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STUDENTS CUT AN ALTERNATIVE EDGE AT KSDT-FM RADIO

Times Staff Writer

Rebecca Levin is a smart, articulate, fashionably dressed, 21-year-old college junior. People are sometimes surprised she isn’t wearing orange hair or purple dreadlocks, or Beastie Boys buttons on a velvet lapel.

Appearances can be deceiving, she said.

Levin is general manager of the UC San Diego campus radio station. That’s KSDT-FM, which has a potentially massive listening audience. You can pick it up at 95.7 on Cox Cable FM, 95.5 on Southwestern Cable FM.

That means even housewives and businessmen can get it. City Council members, Padre outfielders, surrealist painters and afterlife therapists can get it. Even venture capitalists can pull it in over a croissant and the Wall Street Journal.

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But do they? And if they don’t, what are they missing?

A spokesman for Cox said a lot of people just plain miss cable FM. Out of 278,000 Cox subscribers, only 3,000 get the FM service. He, of course, would like a higher number, as would KSDT. (It costs $3.95 a month.)

KSDT reaches only a few dormitories, wired to receive the signal through electrical outlets--you just can’t get it over the airwaves. And that’s a shame, because KSDT is not your typical “America’s Finest City” music-and-go-get-'em news radio station.

It’s different. It’s daring and alternative, at times unusual and, most of all, unconventional.

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If typical in San Diego is sometimes seen as conservative, Republican, stodgy or even yuppieish, it’s none of those things. It’s atypical and tries oh-so-hard to stay that way.

Levin was asked over a cup of hard black coffee if the station ever played James Taylor or Jackson Browne.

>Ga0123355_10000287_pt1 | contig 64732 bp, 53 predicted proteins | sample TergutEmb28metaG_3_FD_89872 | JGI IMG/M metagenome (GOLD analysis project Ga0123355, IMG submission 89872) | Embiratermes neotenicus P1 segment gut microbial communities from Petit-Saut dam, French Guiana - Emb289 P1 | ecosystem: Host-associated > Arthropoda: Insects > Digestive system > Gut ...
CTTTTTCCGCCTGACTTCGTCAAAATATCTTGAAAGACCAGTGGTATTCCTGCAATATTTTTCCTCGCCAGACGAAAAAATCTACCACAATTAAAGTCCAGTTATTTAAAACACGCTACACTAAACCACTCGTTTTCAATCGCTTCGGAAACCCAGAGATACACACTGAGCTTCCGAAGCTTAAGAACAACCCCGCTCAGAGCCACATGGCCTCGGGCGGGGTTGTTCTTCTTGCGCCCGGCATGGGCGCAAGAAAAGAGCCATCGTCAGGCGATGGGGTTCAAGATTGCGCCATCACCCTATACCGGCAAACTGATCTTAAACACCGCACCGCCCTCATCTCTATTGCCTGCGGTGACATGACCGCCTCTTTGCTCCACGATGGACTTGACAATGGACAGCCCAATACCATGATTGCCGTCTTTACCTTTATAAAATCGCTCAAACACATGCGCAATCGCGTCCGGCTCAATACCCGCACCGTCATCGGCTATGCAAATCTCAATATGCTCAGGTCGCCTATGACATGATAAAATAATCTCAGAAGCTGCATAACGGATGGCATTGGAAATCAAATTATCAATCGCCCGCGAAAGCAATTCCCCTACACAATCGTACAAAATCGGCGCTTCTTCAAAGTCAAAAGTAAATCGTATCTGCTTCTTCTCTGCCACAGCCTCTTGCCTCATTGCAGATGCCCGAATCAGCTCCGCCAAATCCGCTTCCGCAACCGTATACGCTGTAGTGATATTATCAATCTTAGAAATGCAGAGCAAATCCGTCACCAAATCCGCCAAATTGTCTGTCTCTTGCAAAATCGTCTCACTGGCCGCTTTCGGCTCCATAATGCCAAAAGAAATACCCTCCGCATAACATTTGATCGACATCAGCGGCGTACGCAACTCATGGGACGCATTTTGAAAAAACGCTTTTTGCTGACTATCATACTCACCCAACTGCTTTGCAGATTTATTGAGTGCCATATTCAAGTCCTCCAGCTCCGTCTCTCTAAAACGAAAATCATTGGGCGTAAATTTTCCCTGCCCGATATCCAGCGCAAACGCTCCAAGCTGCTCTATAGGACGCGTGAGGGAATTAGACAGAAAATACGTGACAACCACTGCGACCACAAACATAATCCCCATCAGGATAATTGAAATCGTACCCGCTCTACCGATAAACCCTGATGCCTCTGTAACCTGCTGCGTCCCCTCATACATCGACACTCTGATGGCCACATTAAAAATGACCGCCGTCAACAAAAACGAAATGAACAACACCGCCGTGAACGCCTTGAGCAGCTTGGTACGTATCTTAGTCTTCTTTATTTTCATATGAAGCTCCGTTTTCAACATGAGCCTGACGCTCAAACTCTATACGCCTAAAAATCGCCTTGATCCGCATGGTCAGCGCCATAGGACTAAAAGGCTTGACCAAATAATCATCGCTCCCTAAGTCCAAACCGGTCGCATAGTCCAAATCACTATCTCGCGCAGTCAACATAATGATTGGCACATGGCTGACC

“No,” she said, looking slightly confused, “we don’t do oldies.”

What do they do?

We’re talking fringe here. We’re talking waiting-to-happen-but-haven’t-yet. We’re talking--are you ready?--the Legendary Pink Dots, the Godfathers, Firehose and Blow Monkeys. We’re not even talking Beastie Boys or Dead Kennedys anymore. They got “so big” that KSDT can now take pride in having once played them before commercialism sucked them up and made them rich.

That’s the view, at least, of Mark Neiter, one of many well-spoken, unassuming students who populate the airwaves at KSDT or administer the garishly decorated front office. Levin estimated the station has as many as 125 to 200 students working for it at any time. Its funding from Associated Students has risen to a new high ($38,000 a year), and dream-fantasies now include an FCC license to make it a “real” station, over real airwaves, as well as plans to broaden the range on campus.

“Like a lot of college radio,” said Neiter, a 21-year-old junior from Los Angeles, “we’re committed to supporting bands and music that aren’t played on commercial radio. We ask ourselves, is it alternative or progressive? Does it have integrity? We play a wide variety, stuff that’s very eclectic or different, that no one else would touch, because it is so eclectic or different or new.

“In other words, we can go from (jazz great) Billie Holliday to (hard-rock) Husker Du just like that.”